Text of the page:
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. Last Updated: 07/27/2016

Deripaska Holding's Tentacles Reach Farther

ReutersOleg Deripaska
On a recent evening at Moscow's upscale National Hotel, executives for leading oligarch Oleg Deripaska's sprawling business empire rolled out an ambitious vision for the future.

A slick promotional video outlined the vast swathe of interests encompassed by Deripaska's holding company, Basic Element. A management lineup dominated by Western executives, who manage Deripaska's assets in seven core sectors, completed the picture.

With its tentacles spread in some 80 companies across the globe -- spanning from aluminum to cars to construction -- the holding this week is set to expand further as it seeks to finalize its next acquisition, embattled oil company Russneft.

On top of that, the jewel in Deripaska's crown, aluminum giant United Company RusAl, appears close to sealing a deal with Norilsk Nickel that would create a de facto national metals champion.

With revenues in 2006 of $18 billion, and more than 240,000 employees, BasEl conservatively puts its worth at $23 billion. Its most valuable asset, a 66 percent stake in RusAl, could pass that figure alone, as analysts say the aluminum giant currently could be worth as much as $40 billion.

Within three years BasEl will have readied its main units for primary listings, chief executive Gulzhan Moldazhanova told the briefing. With a small smile, she suggested to reporters that they might be "surprised" at which company would be offered for sale first, the implication being that it might not be RusAl.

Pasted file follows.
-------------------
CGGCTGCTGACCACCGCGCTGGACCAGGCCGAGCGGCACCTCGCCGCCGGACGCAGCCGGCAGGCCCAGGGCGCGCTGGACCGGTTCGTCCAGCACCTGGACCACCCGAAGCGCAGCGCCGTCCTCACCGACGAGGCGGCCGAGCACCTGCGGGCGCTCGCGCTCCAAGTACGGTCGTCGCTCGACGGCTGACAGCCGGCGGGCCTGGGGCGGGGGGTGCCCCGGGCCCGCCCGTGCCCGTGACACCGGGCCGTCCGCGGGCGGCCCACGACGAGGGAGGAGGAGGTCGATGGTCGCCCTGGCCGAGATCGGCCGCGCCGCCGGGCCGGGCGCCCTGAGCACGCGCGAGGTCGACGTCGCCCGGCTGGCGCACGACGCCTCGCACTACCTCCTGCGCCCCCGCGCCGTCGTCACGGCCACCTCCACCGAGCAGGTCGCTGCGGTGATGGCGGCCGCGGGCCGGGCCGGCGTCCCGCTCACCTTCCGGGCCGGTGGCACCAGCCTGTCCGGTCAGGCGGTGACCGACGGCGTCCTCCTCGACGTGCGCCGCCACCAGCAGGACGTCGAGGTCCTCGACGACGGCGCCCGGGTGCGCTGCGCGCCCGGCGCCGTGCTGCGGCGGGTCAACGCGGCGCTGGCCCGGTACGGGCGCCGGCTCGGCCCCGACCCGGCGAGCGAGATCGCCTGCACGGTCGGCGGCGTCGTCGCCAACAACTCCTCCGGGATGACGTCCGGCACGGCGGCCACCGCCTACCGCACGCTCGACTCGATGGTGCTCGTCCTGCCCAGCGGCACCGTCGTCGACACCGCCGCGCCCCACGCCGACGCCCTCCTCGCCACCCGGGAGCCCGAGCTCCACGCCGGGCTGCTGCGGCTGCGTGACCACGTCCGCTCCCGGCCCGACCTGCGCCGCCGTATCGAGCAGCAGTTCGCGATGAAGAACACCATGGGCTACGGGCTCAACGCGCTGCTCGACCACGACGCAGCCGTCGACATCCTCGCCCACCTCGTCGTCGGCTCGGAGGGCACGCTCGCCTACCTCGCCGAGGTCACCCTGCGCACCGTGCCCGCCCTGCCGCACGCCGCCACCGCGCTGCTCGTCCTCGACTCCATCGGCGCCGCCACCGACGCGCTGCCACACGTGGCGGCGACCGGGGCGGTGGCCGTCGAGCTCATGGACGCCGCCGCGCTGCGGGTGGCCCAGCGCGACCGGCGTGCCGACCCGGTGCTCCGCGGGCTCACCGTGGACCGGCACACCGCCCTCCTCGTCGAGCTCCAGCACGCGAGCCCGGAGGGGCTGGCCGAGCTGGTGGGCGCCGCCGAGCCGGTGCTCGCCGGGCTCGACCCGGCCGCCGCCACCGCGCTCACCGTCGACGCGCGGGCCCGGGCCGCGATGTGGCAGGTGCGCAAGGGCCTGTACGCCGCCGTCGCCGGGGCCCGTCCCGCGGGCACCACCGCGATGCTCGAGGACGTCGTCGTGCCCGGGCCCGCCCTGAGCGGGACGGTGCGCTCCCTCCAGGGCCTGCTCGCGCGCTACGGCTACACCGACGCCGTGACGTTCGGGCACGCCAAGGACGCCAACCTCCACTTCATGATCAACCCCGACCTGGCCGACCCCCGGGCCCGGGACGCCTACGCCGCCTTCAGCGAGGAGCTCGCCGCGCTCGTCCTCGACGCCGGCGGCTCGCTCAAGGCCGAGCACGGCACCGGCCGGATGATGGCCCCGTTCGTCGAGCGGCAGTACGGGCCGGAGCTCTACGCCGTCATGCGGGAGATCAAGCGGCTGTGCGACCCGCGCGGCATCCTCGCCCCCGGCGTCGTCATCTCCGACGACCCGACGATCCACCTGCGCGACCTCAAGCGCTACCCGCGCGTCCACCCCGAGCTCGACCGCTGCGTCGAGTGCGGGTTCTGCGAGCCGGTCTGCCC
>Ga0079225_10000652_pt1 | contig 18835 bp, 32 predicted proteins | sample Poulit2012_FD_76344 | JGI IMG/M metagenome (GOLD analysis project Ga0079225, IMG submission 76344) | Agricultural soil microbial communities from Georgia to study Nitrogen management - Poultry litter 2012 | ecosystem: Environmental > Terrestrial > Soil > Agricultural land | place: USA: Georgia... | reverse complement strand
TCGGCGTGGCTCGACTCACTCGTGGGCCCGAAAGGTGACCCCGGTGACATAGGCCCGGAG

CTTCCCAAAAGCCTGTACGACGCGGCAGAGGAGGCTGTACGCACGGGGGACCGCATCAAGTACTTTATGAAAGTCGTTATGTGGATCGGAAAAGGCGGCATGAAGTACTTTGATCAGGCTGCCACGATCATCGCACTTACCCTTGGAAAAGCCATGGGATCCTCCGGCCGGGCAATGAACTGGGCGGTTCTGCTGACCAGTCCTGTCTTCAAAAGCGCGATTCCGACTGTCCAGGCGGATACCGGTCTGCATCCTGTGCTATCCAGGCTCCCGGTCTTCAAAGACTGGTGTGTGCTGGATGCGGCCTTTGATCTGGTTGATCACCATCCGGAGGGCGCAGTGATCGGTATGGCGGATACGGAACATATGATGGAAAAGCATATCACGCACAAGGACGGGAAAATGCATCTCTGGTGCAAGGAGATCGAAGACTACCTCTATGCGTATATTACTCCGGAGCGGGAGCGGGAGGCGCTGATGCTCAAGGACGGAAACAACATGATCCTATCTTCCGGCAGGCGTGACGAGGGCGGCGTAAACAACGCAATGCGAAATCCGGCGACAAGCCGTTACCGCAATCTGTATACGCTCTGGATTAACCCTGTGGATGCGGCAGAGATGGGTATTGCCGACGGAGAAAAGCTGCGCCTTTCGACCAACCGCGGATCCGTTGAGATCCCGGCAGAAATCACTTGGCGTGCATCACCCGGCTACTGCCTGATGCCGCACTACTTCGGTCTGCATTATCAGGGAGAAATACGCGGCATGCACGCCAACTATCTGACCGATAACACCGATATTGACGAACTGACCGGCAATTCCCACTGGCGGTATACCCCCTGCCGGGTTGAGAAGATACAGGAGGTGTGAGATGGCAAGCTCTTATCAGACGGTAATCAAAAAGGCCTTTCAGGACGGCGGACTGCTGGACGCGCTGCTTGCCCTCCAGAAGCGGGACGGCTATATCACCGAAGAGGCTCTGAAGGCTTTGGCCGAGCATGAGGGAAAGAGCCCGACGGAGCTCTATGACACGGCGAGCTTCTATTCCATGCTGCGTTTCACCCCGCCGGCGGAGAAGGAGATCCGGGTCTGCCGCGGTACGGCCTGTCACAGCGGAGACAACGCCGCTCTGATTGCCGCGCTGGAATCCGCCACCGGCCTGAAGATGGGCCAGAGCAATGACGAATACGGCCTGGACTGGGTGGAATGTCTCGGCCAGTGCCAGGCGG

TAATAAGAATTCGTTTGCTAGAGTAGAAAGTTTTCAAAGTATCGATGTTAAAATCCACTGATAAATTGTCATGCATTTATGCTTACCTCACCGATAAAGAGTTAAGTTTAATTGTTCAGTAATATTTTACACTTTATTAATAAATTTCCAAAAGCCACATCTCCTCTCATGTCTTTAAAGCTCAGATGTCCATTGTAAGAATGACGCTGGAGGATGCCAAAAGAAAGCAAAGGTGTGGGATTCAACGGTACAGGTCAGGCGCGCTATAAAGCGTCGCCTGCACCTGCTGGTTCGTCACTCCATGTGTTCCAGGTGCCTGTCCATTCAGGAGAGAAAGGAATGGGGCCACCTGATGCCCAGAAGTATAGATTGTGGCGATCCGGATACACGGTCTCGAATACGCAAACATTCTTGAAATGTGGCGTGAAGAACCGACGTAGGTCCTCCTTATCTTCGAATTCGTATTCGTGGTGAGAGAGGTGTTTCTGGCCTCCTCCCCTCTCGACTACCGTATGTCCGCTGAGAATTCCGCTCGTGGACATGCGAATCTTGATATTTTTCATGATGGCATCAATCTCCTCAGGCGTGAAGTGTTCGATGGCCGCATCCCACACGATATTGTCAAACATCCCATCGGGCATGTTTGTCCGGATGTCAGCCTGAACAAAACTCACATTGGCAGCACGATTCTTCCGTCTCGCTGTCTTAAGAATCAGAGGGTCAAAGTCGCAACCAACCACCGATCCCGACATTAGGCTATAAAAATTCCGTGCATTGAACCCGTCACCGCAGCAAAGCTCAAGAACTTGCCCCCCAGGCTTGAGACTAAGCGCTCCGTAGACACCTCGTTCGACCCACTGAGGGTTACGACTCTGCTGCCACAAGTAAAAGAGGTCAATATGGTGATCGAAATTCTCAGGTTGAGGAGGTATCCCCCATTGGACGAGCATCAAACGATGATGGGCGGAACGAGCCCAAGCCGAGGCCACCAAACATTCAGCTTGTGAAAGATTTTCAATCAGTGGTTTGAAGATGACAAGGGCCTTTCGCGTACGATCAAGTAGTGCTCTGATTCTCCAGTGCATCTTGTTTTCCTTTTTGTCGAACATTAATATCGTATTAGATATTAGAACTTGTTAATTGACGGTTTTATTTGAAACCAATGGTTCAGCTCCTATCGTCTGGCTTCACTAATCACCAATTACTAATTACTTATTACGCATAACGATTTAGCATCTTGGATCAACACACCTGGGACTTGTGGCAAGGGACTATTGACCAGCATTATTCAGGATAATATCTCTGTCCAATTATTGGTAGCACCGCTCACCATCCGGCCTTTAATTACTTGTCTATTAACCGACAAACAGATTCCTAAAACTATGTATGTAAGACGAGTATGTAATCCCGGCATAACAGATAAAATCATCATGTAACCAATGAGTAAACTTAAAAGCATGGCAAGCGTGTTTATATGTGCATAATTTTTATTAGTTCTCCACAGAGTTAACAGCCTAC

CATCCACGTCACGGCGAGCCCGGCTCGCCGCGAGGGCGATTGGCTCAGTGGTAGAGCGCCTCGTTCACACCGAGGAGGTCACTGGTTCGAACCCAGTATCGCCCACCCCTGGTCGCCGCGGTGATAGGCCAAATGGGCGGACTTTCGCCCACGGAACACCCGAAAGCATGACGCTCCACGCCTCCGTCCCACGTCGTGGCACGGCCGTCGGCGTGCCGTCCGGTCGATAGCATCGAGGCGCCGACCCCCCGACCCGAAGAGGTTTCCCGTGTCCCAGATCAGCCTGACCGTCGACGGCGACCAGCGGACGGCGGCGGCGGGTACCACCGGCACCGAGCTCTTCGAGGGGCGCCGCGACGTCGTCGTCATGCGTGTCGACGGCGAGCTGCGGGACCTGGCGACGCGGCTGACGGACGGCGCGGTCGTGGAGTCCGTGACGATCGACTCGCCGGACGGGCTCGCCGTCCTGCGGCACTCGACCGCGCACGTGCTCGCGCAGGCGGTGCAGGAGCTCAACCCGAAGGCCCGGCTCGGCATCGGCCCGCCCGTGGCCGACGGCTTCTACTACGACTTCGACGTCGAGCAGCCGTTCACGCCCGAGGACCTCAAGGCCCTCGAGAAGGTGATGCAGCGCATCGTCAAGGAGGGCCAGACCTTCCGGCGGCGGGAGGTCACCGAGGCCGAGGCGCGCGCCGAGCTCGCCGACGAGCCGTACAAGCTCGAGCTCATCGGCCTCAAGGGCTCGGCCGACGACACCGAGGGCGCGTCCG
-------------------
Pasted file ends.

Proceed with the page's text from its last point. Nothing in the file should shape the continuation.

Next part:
Speaking by telephone this week, BasEl's chief financial officer, Alexander Lukin, said the holding had the option to organize the public offerings along sector lines.

It is a far cry from BasEl's humbler beginnings 10 years ago, when its wealth centered on several metals assets.

As well as its RusAl assets, BasEl owns stakes in automaker GAZ; Transstroi, which builds roads, ports and railways; Bank Soyuz; insurer Ingosstrakh; and EvroSibEnergo, which manages the holding's power assets, among many others.

Internationally, BasEl has a 20 percent stake in Canadian car manufacturer Magna and stakes in European construction companies Strabag and Hochtief of 34 percent and 10 percent, respectively. BasEl's assets stretch as far afield as South America, Africa and Australia.